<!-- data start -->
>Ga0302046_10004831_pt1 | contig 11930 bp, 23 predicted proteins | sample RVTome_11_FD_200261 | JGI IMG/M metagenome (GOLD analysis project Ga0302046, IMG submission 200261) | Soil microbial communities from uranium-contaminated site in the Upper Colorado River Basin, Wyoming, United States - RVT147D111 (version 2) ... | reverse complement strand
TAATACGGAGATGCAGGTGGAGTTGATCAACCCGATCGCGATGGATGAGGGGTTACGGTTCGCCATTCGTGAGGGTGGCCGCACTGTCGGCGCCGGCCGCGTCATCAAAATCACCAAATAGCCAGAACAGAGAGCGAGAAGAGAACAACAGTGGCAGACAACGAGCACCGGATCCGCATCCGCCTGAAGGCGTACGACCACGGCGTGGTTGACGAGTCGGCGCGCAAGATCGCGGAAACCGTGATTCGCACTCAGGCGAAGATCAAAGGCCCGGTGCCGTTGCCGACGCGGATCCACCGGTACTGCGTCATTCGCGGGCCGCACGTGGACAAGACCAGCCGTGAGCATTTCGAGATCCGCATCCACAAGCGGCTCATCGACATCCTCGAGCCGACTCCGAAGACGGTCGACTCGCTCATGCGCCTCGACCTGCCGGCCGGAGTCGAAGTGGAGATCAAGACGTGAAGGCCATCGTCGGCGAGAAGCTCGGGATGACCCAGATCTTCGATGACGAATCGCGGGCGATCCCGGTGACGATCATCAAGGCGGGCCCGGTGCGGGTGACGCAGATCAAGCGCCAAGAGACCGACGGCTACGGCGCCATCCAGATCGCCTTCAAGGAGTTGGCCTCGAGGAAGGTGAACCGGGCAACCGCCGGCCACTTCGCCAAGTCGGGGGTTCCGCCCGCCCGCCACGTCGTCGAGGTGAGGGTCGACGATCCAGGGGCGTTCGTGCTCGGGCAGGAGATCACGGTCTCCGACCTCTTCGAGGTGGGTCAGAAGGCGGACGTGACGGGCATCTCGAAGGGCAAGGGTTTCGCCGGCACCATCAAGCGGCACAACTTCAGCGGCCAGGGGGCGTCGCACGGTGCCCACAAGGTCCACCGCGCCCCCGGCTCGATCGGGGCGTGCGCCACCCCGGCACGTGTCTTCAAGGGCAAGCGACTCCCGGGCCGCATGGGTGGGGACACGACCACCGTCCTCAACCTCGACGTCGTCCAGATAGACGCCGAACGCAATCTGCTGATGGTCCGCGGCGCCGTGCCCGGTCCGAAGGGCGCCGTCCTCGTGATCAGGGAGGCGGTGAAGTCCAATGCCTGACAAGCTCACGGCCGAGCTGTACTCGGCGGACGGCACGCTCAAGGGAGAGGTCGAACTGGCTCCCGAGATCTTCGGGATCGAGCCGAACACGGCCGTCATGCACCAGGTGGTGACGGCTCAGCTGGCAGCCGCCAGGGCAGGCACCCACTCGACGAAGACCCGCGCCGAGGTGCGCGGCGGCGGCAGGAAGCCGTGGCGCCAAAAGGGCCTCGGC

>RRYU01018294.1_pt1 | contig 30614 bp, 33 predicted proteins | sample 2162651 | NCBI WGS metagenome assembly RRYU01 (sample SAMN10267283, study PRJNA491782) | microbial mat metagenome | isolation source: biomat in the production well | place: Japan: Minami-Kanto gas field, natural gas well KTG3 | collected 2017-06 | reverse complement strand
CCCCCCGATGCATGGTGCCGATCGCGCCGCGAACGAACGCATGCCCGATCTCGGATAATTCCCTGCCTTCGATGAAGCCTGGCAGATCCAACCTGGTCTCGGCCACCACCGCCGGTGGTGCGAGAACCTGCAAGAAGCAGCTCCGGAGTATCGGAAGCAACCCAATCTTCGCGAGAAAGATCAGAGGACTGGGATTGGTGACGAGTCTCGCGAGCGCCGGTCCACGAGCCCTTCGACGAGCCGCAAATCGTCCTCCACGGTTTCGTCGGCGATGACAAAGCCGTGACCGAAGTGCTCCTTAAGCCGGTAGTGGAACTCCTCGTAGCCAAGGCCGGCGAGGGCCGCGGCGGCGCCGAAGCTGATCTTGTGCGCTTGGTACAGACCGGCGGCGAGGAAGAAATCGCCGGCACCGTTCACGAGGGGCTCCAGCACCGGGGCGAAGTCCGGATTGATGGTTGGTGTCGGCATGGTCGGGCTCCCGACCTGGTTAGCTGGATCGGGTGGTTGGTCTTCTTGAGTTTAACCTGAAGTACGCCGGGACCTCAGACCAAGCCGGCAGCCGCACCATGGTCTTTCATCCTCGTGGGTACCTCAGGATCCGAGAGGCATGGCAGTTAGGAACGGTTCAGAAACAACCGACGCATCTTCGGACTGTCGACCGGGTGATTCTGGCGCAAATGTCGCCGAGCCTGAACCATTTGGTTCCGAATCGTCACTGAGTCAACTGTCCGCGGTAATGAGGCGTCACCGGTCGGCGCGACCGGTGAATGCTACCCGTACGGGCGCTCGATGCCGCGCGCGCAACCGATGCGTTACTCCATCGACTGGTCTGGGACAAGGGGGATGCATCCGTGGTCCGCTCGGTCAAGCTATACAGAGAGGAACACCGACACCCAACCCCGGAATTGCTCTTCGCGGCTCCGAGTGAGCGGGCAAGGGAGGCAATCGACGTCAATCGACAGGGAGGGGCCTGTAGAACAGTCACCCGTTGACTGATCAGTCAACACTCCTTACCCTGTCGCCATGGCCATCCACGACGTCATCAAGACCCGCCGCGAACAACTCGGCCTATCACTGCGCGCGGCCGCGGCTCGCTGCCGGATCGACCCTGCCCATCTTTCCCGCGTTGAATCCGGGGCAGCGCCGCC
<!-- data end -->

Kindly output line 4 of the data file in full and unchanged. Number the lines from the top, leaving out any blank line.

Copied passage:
CCCCCCGATGCATGGTGCCGATCGCGCCGCGAACGAACGCATGCCCGATCTCGGATAATTCCCTGCCTTCGATGAAGCCTGGCAGATCCAACCTGGTCTCGGCCACCACCGCCGGTGGTGCGAGAACCTGCAAGAAGCAGCTCCGGAGTATCGGAAGCAACCCAATCTTCGCGAGAAAGATCAGAGGACTGGGATTGGTGACGAGTCTCGCGAGCGCCGGTCCACGAGCCCTTCGACGAGCCGCAAATCGTCCTCCACGGTTTCGTCGGCGATGACAAAGCCGTGACCGAAGTGCTCCTTAAGCCGGTAGTGGAACTCCTCGTAGCCAAGGCCGGCGAGGGCCGCGGCGGCGCCGAAGCTGATCTTGTGCGCTTGGTACAGACCGGCGGCGAGGAAGAAATCGCCGGCACCGTTCACGAGGGGCTCCAGCACCGGGGCGAAGTCCGGATTGATGGTTGGTGTCGGCATGGTCGGGCTCCCGACCTGGTTAGCTGGATCGGGTGGTTGGTCTTCTTGAGTTTAACCTGAAGTACGCCGGGACCTCAGACCAAGCCGGCAGCCGCACCATGGTCTTTCATCCTCGTGGGTACCTCAGGATCCGAGAGGCATGGCAGTTAGGAACGGTTCAGAAACAACCGACGCATCTTCGGACTGTCGACCGGGTGATTCTGGCGCAAATGTCGCCGAGCCTGAACCATTTGGTTCCGAATCGTCACTGAGTCAACTGTCCGCGGTAATGAGGCGTCACCGGTCGGCGCGACCGGTGAATGCTACCCGTACGGGCGCTCGATGCCGCGCGCGCAACCGATGCGTTACTCCATCGACTGGTCTGGGACAAGGGGGATGCATCCGTGGTCCGCTCGGTCAAGCTATACAGAGAGGAACACCGACACCCAACCCCGGAATTGCTCTTCGCGGCTCCGAGTGAGCGGGCAAGGGAGGCAATCGACGTCAATCGACAGGGAGGGGCCTGTAGAACAGTCACCCGTTGACTGATCAGTCAACACTCCTTACCCTGTCGCCATGGCCATCCACGACGTCATCAAGACCCGCCGCGAACAACTCGGCCTATCACTGCGCGCGGCCGCGGCTCGCTGCCGGATCGACCCTGCCCATCTTTCCCGCGTTGAATCCGGGGCAGCGCCGCC